What could be for the people of Southport and of the wider Boothbay region and its visitors could also be gone by Monday, Jan. 14, said Nancy Prisk of Land for Southport's Future.
LFSF has been trying since it formed in 2015 to acquire the Ruth Gardner house as a place of community engagement and in December 2017 signed the purchase and sale contract for $800,000.
On its Dec. 19 deadline, LFSF approached Southport's selectmen – Chair Gerald Gamage, Smith Climo and Mary Lou Koskela – with an assurance of $650,000 for the Gardner house and the three-plus acres it sits on. After about 15 minutes of deliberation with the town's realtor, Clayton Pottle, the selectmen declined the offer with the promise of a counter offer to follow.
Prisk said the following counteroffer came to the table on Friday, Dec. 28 and consisted of two possible deals: $650,000 for the Gardner House and 1.5 acres or $800,000 for the house and the full three-plus acres. The absolute deadline for a confirmation of financing falls on Monday, Jan. 14.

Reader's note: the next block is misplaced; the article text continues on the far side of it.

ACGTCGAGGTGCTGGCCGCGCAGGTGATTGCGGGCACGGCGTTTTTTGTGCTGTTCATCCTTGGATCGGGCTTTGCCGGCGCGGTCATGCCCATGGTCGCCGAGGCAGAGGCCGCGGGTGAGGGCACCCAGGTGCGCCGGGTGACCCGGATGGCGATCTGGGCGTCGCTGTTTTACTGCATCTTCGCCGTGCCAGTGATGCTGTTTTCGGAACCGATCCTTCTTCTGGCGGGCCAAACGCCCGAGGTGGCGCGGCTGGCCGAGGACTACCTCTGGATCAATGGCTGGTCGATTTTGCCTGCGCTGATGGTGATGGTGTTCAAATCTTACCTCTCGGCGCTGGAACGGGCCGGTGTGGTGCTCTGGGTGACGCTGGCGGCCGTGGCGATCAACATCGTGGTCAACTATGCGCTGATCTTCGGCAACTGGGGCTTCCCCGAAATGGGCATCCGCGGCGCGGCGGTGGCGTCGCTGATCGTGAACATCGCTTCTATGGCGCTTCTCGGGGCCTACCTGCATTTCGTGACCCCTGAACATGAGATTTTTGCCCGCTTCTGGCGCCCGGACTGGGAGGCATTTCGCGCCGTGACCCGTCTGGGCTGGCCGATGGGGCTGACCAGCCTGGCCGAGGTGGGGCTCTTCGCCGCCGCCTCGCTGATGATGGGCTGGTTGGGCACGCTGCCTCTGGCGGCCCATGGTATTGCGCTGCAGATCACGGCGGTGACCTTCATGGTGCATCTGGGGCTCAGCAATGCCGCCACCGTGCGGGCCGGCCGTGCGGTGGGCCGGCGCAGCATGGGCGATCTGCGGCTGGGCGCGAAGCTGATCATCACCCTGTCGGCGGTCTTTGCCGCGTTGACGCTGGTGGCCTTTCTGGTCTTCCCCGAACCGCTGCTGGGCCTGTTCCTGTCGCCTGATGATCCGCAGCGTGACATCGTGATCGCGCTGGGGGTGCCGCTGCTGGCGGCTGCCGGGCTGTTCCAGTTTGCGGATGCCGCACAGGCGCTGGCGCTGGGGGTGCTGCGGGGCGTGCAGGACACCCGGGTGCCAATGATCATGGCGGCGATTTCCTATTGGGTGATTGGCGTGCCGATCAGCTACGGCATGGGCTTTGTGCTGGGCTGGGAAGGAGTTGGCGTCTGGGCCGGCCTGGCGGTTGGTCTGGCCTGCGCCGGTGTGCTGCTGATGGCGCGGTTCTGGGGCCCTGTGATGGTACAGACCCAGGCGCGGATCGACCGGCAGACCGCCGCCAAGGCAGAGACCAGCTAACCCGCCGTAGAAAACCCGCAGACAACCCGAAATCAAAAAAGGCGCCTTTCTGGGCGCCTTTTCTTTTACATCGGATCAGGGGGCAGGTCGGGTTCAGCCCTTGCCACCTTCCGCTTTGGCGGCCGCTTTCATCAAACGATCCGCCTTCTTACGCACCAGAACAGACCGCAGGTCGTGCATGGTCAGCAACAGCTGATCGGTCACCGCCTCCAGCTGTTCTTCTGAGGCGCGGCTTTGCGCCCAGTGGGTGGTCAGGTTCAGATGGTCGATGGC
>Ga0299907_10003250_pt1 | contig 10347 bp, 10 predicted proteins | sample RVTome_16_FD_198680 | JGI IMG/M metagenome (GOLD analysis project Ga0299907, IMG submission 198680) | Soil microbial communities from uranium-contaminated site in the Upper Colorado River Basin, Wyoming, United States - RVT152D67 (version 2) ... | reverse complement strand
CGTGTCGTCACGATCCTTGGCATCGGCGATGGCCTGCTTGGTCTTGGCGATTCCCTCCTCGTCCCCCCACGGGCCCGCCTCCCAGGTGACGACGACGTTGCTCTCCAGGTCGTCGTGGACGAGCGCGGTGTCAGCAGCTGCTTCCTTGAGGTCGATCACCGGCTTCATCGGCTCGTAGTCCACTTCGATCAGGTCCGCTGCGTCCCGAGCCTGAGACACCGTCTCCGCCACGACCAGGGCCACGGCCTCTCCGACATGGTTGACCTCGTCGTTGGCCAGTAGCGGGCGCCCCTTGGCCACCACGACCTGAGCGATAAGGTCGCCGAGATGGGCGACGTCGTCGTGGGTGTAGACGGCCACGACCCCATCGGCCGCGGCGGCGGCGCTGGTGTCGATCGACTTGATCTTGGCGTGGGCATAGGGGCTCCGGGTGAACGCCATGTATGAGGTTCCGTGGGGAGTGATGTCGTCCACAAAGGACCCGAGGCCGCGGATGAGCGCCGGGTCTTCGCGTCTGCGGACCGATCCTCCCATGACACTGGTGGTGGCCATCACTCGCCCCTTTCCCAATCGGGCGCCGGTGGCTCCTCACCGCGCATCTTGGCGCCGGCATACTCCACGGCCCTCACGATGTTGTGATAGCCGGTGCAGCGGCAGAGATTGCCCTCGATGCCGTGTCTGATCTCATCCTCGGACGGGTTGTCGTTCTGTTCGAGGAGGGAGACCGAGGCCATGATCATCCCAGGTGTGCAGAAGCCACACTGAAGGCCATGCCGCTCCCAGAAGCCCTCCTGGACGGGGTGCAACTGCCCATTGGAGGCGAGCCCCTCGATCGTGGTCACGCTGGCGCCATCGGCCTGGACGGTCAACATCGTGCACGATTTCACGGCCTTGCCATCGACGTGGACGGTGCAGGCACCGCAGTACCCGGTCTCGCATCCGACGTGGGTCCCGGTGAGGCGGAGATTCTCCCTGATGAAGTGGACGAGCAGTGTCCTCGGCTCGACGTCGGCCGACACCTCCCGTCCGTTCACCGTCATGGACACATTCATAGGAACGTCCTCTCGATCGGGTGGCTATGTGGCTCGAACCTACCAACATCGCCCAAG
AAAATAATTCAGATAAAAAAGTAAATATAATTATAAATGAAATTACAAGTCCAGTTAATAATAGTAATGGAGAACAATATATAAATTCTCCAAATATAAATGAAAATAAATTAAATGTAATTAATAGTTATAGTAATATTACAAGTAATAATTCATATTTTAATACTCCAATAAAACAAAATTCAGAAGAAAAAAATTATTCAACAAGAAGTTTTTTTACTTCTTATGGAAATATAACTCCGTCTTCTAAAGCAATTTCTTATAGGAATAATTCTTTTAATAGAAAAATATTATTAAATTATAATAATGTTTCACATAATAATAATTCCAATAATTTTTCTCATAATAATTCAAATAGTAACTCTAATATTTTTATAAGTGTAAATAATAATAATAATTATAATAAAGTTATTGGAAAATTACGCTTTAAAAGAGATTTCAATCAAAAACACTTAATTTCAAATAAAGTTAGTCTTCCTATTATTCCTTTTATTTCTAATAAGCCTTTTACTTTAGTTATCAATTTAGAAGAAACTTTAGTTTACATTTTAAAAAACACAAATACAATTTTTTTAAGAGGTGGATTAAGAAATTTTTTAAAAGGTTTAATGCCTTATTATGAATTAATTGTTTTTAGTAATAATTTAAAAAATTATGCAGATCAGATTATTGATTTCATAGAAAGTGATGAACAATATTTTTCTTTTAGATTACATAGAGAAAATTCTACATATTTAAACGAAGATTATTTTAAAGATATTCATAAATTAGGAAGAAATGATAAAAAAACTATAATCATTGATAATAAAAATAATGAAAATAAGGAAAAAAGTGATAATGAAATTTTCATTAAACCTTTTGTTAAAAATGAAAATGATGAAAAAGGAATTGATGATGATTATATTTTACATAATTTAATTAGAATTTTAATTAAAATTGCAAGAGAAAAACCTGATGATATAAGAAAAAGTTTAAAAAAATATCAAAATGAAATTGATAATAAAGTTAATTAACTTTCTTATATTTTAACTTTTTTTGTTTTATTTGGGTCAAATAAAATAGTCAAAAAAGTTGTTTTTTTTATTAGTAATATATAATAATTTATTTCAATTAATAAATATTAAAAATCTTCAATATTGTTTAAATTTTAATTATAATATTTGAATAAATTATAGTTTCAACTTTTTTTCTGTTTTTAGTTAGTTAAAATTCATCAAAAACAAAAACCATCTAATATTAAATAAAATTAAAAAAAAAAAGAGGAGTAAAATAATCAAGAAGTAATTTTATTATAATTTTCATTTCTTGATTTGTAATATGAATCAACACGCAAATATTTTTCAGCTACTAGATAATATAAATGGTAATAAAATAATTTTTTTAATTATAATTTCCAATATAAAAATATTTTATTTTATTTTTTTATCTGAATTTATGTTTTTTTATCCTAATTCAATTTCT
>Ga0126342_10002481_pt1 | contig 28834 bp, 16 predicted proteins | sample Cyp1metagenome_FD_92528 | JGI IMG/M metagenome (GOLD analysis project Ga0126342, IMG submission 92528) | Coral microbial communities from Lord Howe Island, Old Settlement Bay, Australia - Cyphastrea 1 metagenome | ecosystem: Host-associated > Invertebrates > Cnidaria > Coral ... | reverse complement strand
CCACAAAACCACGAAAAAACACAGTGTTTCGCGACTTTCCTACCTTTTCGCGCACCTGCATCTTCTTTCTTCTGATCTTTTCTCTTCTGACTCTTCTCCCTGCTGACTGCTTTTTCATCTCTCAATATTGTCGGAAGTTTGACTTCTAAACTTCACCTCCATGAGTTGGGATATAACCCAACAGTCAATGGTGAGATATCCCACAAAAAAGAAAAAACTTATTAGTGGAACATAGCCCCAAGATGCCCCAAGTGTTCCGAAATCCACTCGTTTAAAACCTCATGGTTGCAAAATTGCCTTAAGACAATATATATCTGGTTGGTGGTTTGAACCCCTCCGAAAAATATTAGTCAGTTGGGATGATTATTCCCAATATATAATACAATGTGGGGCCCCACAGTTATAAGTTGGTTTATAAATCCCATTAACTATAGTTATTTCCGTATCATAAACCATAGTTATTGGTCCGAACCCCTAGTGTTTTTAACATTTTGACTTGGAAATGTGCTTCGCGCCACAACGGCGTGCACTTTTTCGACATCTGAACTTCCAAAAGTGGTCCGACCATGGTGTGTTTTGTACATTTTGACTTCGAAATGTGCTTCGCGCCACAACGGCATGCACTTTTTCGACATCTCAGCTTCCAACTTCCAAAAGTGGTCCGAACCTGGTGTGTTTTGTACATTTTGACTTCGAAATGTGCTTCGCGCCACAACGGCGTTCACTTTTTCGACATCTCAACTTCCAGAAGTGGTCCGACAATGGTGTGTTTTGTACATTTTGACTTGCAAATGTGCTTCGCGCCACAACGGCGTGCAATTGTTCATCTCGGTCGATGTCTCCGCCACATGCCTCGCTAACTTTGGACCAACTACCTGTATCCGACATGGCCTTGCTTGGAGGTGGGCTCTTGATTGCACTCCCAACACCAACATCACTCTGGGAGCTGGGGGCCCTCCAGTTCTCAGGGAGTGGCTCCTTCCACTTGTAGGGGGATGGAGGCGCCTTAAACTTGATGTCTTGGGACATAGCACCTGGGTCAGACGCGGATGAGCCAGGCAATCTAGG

“The land with the $650,000 would exclude the natural land and since we are looking at our program being in line with the environmental sensitivity of Rachel Carson, it did not seem right to carve off the natural land and leave us sitting on a bare piece of lawn,” said Prisk.
LFSF has had to make the decision to move ahead with the second of the offers which will include a final burst of fundraising to meet that goal, said Prisk. Thus, the nonprofit is now actively looking for ways to find cooperative opportunities within the communities to reach the goal of $800,000.
“We hold the purchase and sale with one contingency on it and we lose it on Monday,” said Prisk. “If there is someone in line behind us, I can't imagine they wouldn't have their offer contingent. So, we need the cooperative effort of this entire region because what this property can be is a common space, as it has been for years, for community engagement for the entire region.”